Investor Profile

MetallRente builds risk return culture

Germany’s €7 billion MetallRente, founded in 2001 by employer’s organisation Gesamtmetall and the trade union IG Metall for workers in the metal and electrical industries, offers a variety of investment options for its beneficiaries. Almost all are restricted and conservative strategies like the direct insurance option MetallDirektversicherung and the traditional MetallPensionskasse, where annual returns typically languish between 3 and 4 per cent.

One vehicle however, MetallRente’s so-called Pensionsfonds allocation, invests in the capital markets offering beneficiaries chunky equity exposure over grindingly low interest rates, more flexible asset management and all the benefits of risk and reward.  The Pensionfonds vehicle, begun in 2003 and still only accounting for €270 million of MetallRente’s total assets under management, may be the pension fund’s least popular investment vehicle amongst a conservative saver cohort but it is by far the most exciting part of the overall fund for its liquidity, dynamic equity exposure and strong ESG focus. It’s also where veteran pension expert Heribert Karch, managing director of MetallRente, is passionately focusing his efforts.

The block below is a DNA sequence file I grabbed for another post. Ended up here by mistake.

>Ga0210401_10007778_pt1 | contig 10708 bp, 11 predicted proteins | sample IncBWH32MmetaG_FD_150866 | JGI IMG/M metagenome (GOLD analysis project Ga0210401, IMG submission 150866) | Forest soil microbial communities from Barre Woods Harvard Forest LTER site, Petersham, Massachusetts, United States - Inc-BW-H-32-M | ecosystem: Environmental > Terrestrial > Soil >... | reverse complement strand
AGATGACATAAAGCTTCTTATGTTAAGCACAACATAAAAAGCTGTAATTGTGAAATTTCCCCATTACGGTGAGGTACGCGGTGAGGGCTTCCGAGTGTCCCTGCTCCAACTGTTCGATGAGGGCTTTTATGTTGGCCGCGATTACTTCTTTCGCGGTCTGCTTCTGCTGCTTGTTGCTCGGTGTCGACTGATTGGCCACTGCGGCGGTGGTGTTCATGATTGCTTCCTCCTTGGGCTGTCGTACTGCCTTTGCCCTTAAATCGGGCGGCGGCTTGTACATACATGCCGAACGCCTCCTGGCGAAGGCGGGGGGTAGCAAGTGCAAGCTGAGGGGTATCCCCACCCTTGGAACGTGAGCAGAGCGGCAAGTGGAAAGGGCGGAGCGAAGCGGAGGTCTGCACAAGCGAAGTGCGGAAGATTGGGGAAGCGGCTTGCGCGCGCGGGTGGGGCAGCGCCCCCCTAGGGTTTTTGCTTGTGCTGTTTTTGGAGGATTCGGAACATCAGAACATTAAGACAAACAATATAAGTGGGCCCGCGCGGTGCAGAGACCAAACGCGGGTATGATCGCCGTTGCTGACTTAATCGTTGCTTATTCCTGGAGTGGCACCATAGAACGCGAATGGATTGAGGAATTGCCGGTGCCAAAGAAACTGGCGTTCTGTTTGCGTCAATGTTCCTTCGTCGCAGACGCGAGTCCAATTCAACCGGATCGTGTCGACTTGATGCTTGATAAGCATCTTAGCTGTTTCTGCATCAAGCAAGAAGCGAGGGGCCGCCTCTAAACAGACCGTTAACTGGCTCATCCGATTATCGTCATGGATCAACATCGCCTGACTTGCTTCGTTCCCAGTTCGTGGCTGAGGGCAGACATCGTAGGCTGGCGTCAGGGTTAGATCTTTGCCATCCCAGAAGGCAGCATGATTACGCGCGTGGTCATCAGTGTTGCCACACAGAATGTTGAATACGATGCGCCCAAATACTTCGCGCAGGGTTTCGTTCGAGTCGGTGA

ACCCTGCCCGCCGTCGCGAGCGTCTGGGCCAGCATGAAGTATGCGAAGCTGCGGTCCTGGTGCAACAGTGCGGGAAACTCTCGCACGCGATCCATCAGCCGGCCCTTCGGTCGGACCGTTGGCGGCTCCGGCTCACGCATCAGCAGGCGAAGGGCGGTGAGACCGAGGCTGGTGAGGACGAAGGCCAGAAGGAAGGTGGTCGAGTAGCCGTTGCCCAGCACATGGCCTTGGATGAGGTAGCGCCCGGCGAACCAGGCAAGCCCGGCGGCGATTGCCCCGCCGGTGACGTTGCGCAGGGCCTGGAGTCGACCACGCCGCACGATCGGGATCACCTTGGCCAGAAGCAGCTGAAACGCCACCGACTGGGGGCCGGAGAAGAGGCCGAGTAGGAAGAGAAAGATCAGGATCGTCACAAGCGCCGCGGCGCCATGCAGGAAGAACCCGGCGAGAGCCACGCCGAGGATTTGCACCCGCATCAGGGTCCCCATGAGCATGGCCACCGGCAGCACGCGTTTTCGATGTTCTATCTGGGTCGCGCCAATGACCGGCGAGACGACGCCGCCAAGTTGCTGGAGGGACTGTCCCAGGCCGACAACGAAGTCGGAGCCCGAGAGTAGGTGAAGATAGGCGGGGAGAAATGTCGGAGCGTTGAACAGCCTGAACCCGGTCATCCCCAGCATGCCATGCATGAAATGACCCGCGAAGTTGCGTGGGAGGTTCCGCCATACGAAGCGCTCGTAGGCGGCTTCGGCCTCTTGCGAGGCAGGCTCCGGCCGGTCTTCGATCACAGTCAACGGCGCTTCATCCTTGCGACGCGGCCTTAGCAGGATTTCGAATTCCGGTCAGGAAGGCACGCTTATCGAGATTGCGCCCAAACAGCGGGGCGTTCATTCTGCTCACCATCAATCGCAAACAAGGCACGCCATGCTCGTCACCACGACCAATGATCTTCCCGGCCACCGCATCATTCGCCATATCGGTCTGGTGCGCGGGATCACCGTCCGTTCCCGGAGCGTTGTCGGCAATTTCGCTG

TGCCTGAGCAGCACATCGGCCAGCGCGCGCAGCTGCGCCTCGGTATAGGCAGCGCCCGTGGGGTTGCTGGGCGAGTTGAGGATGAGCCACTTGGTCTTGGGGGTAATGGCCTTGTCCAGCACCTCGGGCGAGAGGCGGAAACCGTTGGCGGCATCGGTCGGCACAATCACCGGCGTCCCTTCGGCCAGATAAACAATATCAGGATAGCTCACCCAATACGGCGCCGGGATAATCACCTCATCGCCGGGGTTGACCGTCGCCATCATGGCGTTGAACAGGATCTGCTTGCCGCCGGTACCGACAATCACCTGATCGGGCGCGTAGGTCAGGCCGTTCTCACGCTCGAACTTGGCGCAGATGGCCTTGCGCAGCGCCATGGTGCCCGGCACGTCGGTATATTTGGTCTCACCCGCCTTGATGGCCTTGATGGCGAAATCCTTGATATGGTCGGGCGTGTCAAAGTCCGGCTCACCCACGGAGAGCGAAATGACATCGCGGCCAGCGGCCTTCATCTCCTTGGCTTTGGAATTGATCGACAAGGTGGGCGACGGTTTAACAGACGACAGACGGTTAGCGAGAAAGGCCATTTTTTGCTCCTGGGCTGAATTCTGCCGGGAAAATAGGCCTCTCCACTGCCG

“We believe the pension fund is the vehicle of the future,” he says in an interview from MetallRente’s Berlin headquarters. “The German pension industry has been conservative for a long time characterised by a dominant belief that guarantees equate to safety. But this doesn’t achieve the returns we need to provide good pensions to our people,” he says referencing the Pensionsfonds’ annual 5.2 per cent return versus the lower returns of the insurance vehicles to illustrate his point.

“The MetallPensionsfonds is our most dynamic and fastest-growing product with increasing importance not only in our portfolio, but for many employers and employees in Germany in general.”

With over 80 per cent of the allocation in listed equity in developed and emerging markets (56 per cent and 22 per cent respectively) the Pensionsfonds portfolio has the largest equity exposure of any other German pension fund. The allocation is actively managed by external manager Allianz Global Investors with a focus on value investing and ESG.